In the Houston incident, the accident, which occurred in the wee hours of the morning, initially wrecked a Mazda, a Chevrolet pickup truck and a Lincoln SUV, according to the Houston Chronicle. The Mazda’s driver and a passenger in the Lincoln exited their vehicles. As they did so, “an Amazon 18-wheeler plowed through the crash site,” according to the report, killing them. A third person, a “Good Samaritan” who had stopped to help, only escaped the big rig’s path by jumping off the freeway overpass, landing some 10-15 feet below, whereupon he suffered serious injuries, according to ABC 13. The ABC report also indicated that the roads were rain-slickened at the time of the crash.

In late January, an Amazon Prime truck headed northbound on I-77 north of Charlotte abruptly crashed into and through a guardrail at roughly 1:00 a.m. Fortunately, in this accident, no one was seriously injured, as the truck collided with no other vehicles and the roughly 13,000 packages that spilled from the trailer generally landed on the grass to the east of the northbound lanes. WSOC, which covered the accident, stated that it was not known “yet what caused the truck to go off the interstate.”

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Workers across Chicagoland and all of Illinois have always faced the challenge of dealing with workplaces that may provide inadequate safety protections. Today, though, workers face a new challenge: employers that fail to provide them with the level of protection against novel coronavirus that the law says those workers are entitled to receive. If your employer isn’t following the prescribed guidance and is placing you at risk, the legal system here in Illinois may offer an opportunity to recover much-needed relief, so be sure to reach out to an experienced Chicago workplace injury attorney right away.

One recent case that offers some important good news comes from right here in Cook County, Risk and Insurance reported. The workers who brought that lawsuit were a group of fast-food employees who worked for McDonald’s. According to the workers, their employer required them to work in close proximity to potentially infected coworkers, contrary to the six-foot social distancing space recommended by the CDC. Additionally, the workers alleged that mask-wearing protocols were not being followed at their workplaces.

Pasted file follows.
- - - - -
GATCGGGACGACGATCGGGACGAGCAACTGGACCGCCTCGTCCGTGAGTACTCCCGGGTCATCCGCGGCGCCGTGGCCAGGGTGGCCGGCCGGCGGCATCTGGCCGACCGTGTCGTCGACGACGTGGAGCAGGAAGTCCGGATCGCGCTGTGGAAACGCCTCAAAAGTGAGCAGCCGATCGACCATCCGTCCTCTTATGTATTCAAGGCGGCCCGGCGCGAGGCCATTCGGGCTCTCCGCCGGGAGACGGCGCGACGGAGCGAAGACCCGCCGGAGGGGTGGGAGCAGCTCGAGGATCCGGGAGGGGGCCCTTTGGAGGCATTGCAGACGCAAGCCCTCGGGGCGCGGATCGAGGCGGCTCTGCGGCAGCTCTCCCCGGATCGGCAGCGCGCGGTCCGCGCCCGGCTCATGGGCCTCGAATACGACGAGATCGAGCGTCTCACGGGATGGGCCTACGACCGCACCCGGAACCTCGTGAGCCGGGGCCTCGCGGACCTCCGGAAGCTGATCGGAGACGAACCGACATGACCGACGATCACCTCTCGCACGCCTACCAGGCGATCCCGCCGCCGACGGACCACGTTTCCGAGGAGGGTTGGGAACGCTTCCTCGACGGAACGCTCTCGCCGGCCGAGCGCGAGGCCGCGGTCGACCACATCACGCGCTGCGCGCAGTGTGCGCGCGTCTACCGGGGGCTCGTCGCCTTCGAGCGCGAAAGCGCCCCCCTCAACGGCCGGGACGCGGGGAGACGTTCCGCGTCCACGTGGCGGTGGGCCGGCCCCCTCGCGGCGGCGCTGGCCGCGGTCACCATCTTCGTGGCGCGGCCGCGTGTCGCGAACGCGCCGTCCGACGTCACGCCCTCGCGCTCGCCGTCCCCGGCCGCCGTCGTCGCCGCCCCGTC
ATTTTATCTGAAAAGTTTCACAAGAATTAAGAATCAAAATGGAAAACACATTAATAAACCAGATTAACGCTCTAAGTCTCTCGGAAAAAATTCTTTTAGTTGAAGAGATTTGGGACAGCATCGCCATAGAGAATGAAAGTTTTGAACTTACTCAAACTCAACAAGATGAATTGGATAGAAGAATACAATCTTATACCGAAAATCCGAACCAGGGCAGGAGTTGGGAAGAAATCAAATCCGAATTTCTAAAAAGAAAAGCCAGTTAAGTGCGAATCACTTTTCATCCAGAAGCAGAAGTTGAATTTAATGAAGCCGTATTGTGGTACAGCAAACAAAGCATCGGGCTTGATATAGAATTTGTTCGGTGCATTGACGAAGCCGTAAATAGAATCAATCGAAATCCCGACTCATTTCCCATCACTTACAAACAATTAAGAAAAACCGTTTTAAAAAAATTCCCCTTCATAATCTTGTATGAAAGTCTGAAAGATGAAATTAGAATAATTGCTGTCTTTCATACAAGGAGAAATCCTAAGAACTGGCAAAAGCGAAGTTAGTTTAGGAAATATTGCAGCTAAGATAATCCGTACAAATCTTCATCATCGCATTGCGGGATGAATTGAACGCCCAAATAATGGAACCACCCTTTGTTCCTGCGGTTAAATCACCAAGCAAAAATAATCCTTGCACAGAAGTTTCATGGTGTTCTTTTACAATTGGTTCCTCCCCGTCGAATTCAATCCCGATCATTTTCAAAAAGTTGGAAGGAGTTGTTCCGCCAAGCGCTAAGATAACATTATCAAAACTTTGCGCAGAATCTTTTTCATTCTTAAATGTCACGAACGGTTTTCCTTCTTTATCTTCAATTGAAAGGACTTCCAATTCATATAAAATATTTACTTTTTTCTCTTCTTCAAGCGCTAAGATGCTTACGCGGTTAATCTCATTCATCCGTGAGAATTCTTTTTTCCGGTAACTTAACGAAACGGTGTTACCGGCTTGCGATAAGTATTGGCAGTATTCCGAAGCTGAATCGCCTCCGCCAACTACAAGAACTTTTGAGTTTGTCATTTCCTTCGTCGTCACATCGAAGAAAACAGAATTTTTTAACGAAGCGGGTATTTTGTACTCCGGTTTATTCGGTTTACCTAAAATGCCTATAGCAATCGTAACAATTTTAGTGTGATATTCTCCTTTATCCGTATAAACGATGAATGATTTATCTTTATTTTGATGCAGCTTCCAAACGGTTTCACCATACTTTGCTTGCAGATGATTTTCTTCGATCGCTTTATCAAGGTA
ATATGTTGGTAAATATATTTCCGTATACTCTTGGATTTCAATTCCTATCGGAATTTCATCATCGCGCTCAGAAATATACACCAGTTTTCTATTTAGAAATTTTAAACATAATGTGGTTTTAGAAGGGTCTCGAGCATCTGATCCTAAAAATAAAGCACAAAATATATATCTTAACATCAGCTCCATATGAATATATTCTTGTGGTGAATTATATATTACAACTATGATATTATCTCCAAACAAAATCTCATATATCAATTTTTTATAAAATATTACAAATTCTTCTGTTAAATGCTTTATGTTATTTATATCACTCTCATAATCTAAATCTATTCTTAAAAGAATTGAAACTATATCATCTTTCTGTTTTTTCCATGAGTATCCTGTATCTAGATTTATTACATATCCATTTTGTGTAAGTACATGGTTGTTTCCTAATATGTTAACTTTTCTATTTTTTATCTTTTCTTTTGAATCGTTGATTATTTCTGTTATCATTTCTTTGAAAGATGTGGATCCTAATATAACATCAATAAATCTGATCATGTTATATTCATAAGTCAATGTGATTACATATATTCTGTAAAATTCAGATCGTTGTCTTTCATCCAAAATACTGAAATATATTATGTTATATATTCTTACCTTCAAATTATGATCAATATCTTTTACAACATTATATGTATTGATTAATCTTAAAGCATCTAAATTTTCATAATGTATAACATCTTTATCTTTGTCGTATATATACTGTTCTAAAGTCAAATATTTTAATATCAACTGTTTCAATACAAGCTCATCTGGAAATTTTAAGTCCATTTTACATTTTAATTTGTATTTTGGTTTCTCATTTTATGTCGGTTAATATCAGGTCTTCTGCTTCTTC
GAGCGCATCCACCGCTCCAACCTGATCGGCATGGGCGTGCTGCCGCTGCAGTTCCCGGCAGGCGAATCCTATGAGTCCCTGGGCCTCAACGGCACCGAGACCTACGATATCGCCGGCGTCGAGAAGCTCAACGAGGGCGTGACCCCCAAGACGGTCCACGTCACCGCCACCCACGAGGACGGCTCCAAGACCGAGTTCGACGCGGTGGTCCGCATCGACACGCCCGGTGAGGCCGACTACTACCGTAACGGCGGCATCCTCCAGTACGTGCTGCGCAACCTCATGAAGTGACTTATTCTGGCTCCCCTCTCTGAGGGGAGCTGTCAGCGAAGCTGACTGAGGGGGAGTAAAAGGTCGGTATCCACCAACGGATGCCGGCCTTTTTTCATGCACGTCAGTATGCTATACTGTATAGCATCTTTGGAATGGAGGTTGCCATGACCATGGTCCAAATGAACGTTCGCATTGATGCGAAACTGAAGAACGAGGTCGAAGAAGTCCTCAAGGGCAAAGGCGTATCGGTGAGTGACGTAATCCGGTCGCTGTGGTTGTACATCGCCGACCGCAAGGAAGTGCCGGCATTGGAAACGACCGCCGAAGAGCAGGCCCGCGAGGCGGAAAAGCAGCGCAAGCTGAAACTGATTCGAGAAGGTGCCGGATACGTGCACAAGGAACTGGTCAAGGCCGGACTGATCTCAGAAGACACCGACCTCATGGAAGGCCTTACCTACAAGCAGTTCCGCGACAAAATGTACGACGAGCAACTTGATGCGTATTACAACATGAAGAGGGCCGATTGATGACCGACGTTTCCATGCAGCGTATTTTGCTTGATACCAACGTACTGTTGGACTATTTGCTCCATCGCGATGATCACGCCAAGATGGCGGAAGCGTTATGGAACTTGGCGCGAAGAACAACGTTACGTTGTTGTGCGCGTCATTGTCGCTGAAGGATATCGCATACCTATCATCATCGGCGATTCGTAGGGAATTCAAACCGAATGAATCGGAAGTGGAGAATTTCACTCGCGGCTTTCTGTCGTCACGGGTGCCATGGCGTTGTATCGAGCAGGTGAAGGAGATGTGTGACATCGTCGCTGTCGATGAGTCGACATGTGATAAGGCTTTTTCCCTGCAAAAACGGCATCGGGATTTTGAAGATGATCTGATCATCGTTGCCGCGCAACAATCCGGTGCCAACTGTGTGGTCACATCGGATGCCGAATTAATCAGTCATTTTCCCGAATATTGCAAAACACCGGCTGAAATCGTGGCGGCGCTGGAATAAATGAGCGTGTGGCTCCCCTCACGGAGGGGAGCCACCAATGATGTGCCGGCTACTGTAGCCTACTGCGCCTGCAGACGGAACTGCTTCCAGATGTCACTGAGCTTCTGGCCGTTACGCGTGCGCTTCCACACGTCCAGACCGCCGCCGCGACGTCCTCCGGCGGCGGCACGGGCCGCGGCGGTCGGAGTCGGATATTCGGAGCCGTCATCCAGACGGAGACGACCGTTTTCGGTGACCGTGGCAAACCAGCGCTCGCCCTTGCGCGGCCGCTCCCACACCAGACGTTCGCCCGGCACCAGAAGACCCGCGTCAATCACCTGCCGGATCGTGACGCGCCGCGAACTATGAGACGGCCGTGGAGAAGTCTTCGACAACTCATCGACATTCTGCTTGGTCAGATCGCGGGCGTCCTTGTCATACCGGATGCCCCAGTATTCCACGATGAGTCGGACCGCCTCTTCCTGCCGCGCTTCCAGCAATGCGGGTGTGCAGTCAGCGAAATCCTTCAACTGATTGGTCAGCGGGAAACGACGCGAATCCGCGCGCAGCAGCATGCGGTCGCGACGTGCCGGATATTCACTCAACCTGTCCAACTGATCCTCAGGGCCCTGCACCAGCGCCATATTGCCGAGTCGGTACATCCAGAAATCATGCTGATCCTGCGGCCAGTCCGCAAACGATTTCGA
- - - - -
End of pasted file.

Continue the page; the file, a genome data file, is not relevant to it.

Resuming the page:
Already, the workers have cleared two important hurdles, according to the report. First, the workers defeated the employer’s request for summary judgment in its favor that would have thrown out the lawsuit. The judge stated that, “even if a remedy could be found in administrative bodies,” that doesn’t mean that the workers could not pursue, and potentially win, their case.

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There are many ways that a commercial truck driver can err and cause an accident with injuries. These can include good-faith judgment mistakes, such as going too fast for a rain or ice-slicked highway. Other times, the driver’s actions are less “good-faith,” such as when a driver causes an injury crash because he was impaired by drugs or alcohol. When you’re injured by a commercial truck driver, you are entitled to sue for the harm you suffered. Getting the full recovery you deserve often depends on accumulating and presenting the right evidence about who was legally liable for those injuries caused, and getting a judgment against all of them. To ensure you are equipped to get that full recovery, be sure you have a knowledgeable Chicago truck accident attorney working for you.

In one recent Central Illinois commercial truck accident, the outcome was tragedy. According to WAND TV, a grandmother was outside her vehicle in the parking lot of a local gas station when a dump truck lost control trying turn at a nearby intersection. The truck slammed through a ditch, passed over a street and careened into the parking lot, where it hit and killed the woman.

A day after the crash, the state charged the truck driver with aggravated DUI, reckless homicide and various drug crimes, according to the WAND report. The driver was operating a dump truck for the local township at the time of the fatal accident.